Political Risk Analysis - Election Season To Weaken Investor Sentiment - MAY 2018
It is still too early to hold a view on the likely outcome of Brazil's October presidential election. That said, we maintain our baseline assumptions ( see '2018 Election Initial Thoughts: Corruption Critical To Outlook', August 22 2017): corruption will be a dominant theme; the next administration will need to address pension reform; policy uncertainty will likely lead to volatile swings in sentiment that will pose headwinds to investment; and the centre-right has an overall advantage.
President Michel Temer's window of opportunity for major legislation is essentially closed. In February, we downgraded Brazil's score in our Short Term Political Risk Index to 55.0 out of 100, from 56.7 previously. This reflects our weakening assessment of the country's 'policy-making process' in light of Temer's inability to pass pension reform, a key priority ( see 'Pension Reform Defeat Signals Rising Risks', February 22). While an alternative set of lesser reforms has potential to improve the business environment, Temer's legislative influence will wane over the coming months. Finance Minister Henrique Meirelles, who has spearheaded reform efforts, is considering his candidacy and due to campaign laws has to leave his post by April if he decides to run. Speaker of the House Rodrigo Maia, who shepherded reforms through the legislature, is increasingly distancing himself from Temer as he pushes his own candidacy.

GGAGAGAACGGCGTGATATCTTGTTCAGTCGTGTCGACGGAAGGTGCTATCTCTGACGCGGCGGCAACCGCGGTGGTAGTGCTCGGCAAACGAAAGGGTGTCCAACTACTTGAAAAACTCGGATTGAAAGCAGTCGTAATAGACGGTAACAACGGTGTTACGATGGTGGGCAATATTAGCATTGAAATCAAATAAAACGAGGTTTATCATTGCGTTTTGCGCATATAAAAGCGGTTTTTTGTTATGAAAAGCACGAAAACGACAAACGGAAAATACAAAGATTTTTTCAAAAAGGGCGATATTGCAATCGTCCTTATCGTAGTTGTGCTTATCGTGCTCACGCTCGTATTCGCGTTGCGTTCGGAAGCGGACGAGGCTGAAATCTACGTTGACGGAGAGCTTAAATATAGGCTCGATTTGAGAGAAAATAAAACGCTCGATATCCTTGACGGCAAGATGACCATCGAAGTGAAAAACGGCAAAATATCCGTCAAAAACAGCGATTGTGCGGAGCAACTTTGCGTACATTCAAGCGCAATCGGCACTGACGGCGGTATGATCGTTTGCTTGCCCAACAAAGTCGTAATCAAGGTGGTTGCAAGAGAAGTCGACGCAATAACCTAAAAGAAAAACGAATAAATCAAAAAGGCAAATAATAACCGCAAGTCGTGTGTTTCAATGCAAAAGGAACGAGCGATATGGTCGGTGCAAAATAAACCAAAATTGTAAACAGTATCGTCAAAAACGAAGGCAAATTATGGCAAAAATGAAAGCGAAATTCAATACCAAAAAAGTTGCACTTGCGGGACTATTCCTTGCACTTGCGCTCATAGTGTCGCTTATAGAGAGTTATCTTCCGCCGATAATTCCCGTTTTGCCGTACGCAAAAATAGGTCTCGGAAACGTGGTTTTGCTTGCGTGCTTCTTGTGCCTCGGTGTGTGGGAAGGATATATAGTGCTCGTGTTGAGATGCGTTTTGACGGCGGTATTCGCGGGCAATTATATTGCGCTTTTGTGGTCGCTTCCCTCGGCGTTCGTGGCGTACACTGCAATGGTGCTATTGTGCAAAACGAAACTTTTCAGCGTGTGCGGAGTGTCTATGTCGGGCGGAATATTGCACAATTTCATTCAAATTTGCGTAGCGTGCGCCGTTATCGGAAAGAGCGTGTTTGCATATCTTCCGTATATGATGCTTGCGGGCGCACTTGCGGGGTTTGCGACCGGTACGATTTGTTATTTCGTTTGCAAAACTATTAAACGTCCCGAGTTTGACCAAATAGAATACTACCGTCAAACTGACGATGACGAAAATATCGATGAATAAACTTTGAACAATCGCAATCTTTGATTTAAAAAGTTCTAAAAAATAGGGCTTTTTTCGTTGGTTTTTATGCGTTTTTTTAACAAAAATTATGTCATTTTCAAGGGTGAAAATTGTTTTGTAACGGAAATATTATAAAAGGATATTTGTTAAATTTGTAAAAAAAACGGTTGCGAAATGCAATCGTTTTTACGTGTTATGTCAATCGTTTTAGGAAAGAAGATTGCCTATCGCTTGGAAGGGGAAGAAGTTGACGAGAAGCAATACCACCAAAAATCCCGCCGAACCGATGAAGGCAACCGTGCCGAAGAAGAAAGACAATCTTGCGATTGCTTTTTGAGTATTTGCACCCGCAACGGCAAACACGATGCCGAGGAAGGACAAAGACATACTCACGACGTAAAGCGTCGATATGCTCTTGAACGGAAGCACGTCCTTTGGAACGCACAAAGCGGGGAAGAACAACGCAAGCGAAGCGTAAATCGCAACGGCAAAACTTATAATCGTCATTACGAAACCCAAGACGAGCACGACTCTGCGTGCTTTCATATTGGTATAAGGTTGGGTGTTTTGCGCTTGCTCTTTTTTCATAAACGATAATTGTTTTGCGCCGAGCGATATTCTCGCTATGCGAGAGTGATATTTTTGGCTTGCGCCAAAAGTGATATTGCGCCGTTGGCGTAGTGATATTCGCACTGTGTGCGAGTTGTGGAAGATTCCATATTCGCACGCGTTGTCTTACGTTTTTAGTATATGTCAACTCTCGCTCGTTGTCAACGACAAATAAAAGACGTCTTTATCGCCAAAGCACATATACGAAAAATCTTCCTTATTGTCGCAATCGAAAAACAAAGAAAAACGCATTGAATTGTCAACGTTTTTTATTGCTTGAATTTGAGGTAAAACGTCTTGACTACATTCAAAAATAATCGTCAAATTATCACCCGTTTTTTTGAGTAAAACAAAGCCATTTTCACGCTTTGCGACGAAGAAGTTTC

Investor sentiment will most likely soften over the coming months. While business confidence and investment has been more resilient than we expected ( see 'Buoyant Sentiment Supports Forecast Upgrade', March 5), the effective defeat of pension reform leaves the issue of fiscal sustainability unresolved. Moreover, the weak polling numbers of most centre-right, reform-supportive candidates raises risks that the next administration will not carry on Temer's reform efforts. Former President Luiz Inacio Lula da Silva continues to dominate the polls, despite a court upholding his conviction on corruption charges, followed by the populist Jair Bolsonaro and leftist Marina Silva. This could lead to capital outflows that would put downside pressure on Brazilian equities and bonds.
|Centre-Right Still Lagging|
|Brazil - Voter Intentions, % (March 2018)|
|Source: CNT/MDA, BMI|